Under such circumstances, many HIPCS had trouble paying their creditors, both foreign and domestic. Borrowers and lenders alike initially saw this setback as temporary; HIPCS continued to borrow to make up the shortfall and stimulate economic growth based on optimistic predictions of recovering export prices. But even when it became clear that prices would not return to their previous highs, some countries were reluctant to cut government spending. They continued to borrow from other governments and multilateral institutions such as the IMF, the World Bank, and the African Development Bank. During the 1980s, long-term HIPC debt more than tripled before peaking in 1995. In 1997, 42 percent of this debt was owed to other governments, 22 percent to the World Bank and the IMF, and 10 percent to other multilateral institutions.
Still, the debt crisis might have been avoided if not for the bad economic policies and poor governance of many HIPCS. Many of them maintained money-losing public enterprises, created government posts to provide employment, imposed artificially high exchange rates and formidable trade barriers, and unduly concentrated on the production of just a few commodities. Many HIPC governments, moreover, have been riddled with corruption. In Transparency International’s 2000 survey, which ranks countries according to perceived corruption, 9 out of the 15 HIPCS included were ranked in the bottom quartile.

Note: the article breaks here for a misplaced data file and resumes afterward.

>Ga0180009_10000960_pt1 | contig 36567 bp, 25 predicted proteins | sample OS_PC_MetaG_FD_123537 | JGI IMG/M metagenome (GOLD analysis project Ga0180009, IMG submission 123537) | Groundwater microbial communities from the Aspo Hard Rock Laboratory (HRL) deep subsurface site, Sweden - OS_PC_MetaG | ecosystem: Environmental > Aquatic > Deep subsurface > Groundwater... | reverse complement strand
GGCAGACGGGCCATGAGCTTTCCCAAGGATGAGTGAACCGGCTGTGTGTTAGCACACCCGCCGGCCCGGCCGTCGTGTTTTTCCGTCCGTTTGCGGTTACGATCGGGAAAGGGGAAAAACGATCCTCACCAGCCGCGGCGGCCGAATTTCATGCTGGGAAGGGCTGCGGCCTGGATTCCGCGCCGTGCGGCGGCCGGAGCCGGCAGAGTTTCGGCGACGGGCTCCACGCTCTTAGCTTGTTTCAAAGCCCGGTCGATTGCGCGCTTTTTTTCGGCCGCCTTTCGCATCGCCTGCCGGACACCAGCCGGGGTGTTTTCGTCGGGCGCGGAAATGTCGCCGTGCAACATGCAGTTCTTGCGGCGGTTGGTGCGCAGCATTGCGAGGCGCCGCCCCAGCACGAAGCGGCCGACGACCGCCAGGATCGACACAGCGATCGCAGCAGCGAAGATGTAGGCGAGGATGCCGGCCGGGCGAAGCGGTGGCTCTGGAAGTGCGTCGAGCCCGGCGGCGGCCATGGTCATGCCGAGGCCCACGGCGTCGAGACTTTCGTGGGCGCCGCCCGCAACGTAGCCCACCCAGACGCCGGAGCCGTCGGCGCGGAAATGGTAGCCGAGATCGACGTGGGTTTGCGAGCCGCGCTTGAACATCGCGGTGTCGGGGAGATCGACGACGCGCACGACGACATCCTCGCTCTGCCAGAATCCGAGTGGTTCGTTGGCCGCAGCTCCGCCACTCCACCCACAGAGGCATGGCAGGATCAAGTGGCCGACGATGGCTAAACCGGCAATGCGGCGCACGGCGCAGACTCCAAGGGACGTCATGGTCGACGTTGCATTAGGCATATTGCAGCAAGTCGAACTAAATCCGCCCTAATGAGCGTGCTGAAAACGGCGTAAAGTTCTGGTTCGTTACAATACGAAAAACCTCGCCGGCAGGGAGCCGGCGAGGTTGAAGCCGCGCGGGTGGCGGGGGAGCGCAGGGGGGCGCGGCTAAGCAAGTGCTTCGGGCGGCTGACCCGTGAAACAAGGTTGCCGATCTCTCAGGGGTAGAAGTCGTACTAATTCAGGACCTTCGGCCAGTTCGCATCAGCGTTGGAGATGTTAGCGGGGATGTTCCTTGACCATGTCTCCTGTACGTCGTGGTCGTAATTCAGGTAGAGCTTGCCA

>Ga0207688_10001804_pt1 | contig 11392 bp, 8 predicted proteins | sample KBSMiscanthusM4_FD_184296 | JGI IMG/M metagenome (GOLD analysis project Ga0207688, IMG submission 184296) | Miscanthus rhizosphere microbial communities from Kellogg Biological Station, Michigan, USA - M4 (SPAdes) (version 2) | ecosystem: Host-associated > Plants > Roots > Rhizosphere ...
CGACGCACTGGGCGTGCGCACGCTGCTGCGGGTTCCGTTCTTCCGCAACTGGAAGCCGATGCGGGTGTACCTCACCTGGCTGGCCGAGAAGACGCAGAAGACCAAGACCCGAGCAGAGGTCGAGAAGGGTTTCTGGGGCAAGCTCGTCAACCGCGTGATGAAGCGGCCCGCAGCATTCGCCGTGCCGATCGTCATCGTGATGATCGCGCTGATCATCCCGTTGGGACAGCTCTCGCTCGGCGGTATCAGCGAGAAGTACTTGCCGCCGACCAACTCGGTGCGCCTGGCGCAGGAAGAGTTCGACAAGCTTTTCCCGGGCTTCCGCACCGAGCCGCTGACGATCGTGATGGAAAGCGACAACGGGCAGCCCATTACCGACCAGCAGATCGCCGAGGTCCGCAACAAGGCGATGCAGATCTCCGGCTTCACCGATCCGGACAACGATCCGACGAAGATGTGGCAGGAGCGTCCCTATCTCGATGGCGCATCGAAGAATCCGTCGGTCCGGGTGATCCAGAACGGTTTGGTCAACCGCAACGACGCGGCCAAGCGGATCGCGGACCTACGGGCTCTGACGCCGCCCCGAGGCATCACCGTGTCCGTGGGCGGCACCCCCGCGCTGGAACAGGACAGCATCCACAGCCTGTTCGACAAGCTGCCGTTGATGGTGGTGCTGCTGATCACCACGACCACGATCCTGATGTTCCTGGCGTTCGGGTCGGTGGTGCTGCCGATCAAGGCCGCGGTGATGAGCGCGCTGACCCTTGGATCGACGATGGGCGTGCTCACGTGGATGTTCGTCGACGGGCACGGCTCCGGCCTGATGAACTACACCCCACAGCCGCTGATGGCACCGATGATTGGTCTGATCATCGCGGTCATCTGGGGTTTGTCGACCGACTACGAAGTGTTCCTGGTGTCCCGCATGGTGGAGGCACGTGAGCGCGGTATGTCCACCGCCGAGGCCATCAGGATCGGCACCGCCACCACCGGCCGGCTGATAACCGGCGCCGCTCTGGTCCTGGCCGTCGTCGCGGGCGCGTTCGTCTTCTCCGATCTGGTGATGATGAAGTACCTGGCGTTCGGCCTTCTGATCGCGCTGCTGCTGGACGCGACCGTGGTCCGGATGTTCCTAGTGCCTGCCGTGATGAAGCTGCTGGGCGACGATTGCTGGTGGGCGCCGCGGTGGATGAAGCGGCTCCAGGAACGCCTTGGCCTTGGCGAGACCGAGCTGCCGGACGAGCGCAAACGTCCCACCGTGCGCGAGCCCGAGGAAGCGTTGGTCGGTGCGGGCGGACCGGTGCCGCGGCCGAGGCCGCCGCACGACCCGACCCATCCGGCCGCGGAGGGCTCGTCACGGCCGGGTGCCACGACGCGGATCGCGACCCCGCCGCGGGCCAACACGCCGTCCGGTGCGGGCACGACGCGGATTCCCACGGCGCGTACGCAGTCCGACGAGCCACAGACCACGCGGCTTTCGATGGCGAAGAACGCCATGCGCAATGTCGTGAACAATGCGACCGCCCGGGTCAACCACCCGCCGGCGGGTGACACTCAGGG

Although total losses due to high-level corruption are impossible to estimate, individual cases indicate losses in the millions and billions of dollars. Foreign creditors continued to lend to Zaire, for example, even while President Mobutu Sese Seko amassed a personal fortune estimated to be as much as $5 billion; to Cote d’Ivoire, even after President Felix Houphouet-Boigny built a basilica that cost an estimated $300 million of his “own money”; and to Kenya, even as government officials siphoned up to $1.1 billion from the national treasury and central bank.
Studies of petty corruption also present troubling results. A 1996 budget-tracking exercise in Uganda showed that in 1991, only 2 percent of nonwage public spending on education actually arrived at the schools; in 1995, only 20 percent did. Although the country has since addressed this problem, a contemporaneous study found that Ugandan health-care workers were stealing and selling 78 percent of drug supplies for their personal profit, dramatically reducing public health care for the poor.